ADDRESS: Columbus at West Newton, Boston, MA MAP
PARKING: on street
RAPID TRANSIT: Massachusetts Avenue Metro Station

Roxbury Center for Arts
DESCRIPTION: Newly renovated and located at Hibernian Hall in Roxbury; the Underground Railway Theater. It has presented works such as, Are You Ready, My Sister?, a historical adventure story about Harriet Tubman.
ADMISSION: Free, except during some special events
DAYS & HOURS: daily, but special events are typically at 7p
ADDRESS: 184 Dudley Street
, Boston, MA MAP
PHONE: 617-541-3900
PARKING: on street
RAPID TRANSIT:
WEBSITE: http://www.rcahh.org

Museum of the National Center of Afro-American Artists
DESCRIPTION: Established 1978 to compile, interpret and disseminate the culture of African Americans as defined by works of art. This estimable center has an international reputation for its interpretive work on the cultural heritage of African Americans and people of African descent throughout the world. One permanent exhibition is Aspelta: A Nubian King’s Burial Chamber, the world’s only fully accurate and scale-sized recreation of a Nubian tomb interior includes more than fifty 2600 year old objects from King Aspelta’s tomb or times. The Eternal Presence sculpture by John Wilson celebrates human creativity and spirituality from the beginning of the human family to now – he drew inspiration from the Olmec heads of ancient Mexico and images contemplating Buddhas.
ADMISSION: $
DAYS & HOURS: Tue-Sun 1p-5p
ADDRESS: 300 Walnut Avenue, Boston, MA MAP
PARKING: on premises
RAPID TRANSIT: none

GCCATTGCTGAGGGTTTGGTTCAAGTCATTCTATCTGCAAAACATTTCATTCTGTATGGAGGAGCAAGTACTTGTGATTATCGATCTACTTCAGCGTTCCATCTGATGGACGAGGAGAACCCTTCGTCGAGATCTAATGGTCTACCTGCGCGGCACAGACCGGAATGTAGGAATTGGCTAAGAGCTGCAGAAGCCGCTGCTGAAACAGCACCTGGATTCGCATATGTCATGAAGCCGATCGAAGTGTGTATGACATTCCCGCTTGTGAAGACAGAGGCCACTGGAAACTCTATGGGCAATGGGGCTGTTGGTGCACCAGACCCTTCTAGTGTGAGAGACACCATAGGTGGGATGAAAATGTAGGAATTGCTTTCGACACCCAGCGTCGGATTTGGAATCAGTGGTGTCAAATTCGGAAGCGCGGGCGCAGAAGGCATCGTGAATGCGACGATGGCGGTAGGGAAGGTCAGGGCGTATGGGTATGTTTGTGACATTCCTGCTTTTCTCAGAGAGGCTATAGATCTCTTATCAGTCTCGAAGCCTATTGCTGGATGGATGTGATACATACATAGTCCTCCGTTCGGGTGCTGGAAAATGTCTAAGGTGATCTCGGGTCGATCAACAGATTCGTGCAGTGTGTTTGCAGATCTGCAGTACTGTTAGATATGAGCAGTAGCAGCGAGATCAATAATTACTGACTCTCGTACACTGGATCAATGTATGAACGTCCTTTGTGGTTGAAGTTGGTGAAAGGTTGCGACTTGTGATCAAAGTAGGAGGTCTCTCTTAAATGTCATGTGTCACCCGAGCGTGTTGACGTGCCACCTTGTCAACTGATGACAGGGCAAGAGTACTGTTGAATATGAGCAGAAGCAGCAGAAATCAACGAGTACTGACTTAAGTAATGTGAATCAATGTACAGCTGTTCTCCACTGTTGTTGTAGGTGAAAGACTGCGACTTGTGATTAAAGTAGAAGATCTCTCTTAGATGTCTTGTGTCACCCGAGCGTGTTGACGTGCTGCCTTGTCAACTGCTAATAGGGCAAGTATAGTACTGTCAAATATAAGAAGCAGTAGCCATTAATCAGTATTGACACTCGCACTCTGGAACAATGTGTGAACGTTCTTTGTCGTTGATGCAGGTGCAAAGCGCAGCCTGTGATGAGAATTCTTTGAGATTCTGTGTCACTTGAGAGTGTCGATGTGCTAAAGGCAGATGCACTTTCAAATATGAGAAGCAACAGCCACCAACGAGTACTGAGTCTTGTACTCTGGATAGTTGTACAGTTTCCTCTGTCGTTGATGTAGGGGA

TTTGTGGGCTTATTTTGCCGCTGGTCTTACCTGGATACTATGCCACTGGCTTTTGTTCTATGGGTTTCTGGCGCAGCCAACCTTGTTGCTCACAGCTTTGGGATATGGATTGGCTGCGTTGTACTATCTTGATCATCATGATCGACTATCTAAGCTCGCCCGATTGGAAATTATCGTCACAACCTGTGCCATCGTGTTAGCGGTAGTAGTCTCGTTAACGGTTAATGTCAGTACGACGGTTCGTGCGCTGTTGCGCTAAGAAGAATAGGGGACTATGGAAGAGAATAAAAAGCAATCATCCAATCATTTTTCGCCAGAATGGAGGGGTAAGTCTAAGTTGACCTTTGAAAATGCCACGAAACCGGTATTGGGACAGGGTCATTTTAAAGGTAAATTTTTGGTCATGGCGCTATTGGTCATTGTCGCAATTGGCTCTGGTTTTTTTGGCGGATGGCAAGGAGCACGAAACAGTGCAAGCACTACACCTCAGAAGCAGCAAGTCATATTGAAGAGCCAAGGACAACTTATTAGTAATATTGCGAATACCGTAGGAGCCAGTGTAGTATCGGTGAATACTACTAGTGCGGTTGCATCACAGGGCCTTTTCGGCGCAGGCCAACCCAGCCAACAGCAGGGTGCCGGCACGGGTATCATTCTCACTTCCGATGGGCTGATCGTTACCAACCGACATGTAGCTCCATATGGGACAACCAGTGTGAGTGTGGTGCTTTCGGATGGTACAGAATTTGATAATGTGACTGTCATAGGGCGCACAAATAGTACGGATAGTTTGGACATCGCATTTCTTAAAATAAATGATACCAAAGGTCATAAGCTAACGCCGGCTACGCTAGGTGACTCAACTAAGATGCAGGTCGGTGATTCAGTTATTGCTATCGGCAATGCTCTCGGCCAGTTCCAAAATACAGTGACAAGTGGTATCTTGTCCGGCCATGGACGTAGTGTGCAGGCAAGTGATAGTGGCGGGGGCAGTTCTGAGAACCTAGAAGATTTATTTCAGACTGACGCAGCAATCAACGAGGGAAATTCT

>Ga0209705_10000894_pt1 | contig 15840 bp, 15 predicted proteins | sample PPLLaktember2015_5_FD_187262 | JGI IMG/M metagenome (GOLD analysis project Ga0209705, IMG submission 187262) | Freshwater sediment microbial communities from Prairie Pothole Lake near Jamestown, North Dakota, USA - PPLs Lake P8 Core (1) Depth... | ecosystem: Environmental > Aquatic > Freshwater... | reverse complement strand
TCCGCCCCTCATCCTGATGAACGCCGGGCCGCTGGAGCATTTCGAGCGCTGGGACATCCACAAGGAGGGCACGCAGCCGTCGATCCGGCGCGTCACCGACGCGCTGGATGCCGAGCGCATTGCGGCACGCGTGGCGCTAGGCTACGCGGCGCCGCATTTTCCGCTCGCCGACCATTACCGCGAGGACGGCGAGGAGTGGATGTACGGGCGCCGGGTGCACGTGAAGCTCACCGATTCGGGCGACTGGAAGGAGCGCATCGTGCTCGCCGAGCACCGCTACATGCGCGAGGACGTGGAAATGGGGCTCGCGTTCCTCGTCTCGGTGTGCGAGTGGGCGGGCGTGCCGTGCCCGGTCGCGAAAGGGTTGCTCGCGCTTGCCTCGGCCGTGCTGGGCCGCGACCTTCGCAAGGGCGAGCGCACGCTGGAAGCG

PHONE: 617-442-8614
WEBSITE: http://www.ncaaa.org

Free At Last Sculpture
DESCRIPTION: Dedicated to distinguished Boston University alumnus, Nobel Laureate, civil rights leader and Drum Major for Peace, Martin Luther King, Jr. This abstract work features 50 doves rising in formation to symbolize peace in all 50 states; sculpted by Sergio Castillo.
ADDRESS: Boston University campus off Commonwealth Ave, front of Marsh Chapel, Boston, MA

Dr. Martin Luther King, Jr. Archives
DESCRIPTION: Located in the Howard Gotlieb Archival Research Center of Mugar Memorial Library, this is a history researchers paradise. It contains the writings and many personal effects of Dr King; the archives were placed here as stipulated in Dr King’s will, which was written before the Freedom Center in Atlanta was conceived or built.
ADMISSION: Free
DAYS & HOURS: Mon-Fri 9a-5p
ADDRESS: 771 Commonwealth Avenue at Boston University, Boston, MA
PARKING: on street and paid lots
RAPID TRANSIT: Boston University Metro Station
PHONE: 617-353-2700
WEBSITE: http://www.bu.edu/library/mugar

Reginald Lewis International Law Center
DESCRIPTION: Dedicated to law school alum Reginald F Lewis; Lewis earned fame for the largest single gift to Harvard by an individual ($3 million); Lewis was the former owner of TLC Beatrice International, the largest company owned by an African American in the 1990s (over $1.6 billion revenue); a firebrand and Wall Street wiz who mastered the art of the Leveraged Buy Out, Lewis is perhaps best remembered for his autobiography titled Why Should White Guys Have All the Fun?, published shortly after his untimely death in January 1993
ADDRESS: Harvard Law School Complex MAP

National Black Doll Museum
DESCRIPTION: Open since 2012 and located 35 miles south of Boston in Mansfield, Mass the NBDMHC is the second black doll museum in the country and has the largest public display of black dolls. The museum has 7 permanent galleries including a replica “Dogon” hut, historical room, slave ship girth, fashion, sports and music room. The 5,000 square foot museum is handicap accessible. Doll making workshops for all ages are available on site and meets the curriculum standards for history, social studies and English.
ADMISSION: $$
DAYS & HOURS: Thu-Mon Noon-5p; expanded days and hours during Black History Month
ADDRESS: 288 North Main Street, Mansfield, MA
PARKING: on street
RAPID TRANSIT: Commuter Rail Ruggles from South Station in Boston
PHONE: 774-284-4729
WEBSITE: http://nbdmhc.org